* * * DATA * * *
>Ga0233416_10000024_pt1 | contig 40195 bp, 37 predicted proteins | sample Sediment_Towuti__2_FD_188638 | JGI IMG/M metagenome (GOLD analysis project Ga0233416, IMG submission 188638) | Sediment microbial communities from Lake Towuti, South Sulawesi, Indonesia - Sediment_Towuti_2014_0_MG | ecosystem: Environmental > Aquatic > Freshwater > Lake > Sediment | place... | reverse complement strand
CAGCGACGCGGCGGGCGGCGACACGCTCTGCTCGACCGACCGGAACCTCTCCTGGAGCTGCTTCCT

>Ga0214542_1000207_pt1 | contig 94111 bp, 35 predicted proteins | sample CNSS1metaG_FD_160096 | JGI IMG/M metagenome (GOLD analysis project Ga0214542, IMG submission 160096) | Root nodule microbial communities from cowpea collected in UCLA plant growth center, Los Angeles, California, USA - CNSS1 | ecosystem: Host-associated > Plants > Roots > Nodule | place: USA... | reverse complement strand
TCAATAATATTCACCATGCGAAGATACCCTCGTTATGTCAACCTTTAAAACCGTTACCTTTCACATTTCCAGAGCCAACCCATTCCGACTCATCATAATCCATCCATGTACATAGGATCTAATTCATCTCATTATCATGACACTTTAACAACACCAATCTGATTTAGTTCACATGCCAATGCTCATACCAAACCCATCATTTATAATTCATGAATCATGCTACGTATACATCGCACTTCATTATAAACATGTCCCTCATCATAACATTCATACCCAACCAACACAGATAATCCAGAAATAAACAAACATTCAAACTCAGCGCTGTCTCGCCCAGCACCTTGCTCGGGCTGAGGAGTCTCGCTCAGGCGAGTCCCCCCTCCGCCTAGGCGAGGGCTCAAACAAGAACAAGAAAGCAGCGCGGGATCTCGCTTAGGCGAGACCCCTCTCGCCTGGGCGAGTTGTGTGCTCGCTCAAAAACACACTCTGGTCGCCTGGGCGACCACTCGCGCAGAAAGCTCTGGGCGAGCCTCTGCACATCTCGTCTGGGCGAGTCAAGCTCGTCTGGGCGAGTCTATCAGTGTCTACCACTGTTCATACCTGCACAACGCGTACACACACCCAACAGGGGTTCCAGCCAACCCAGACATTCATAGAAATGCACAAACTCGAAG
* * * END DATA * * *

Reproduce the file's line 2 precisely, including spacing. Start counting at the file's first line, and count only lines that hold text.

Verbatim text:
CAGCGACGCGGCGGGCGGCGACACGCTCTGCTCGACCGACCGGAACCTCTCCTGGAGCTGCTTCCT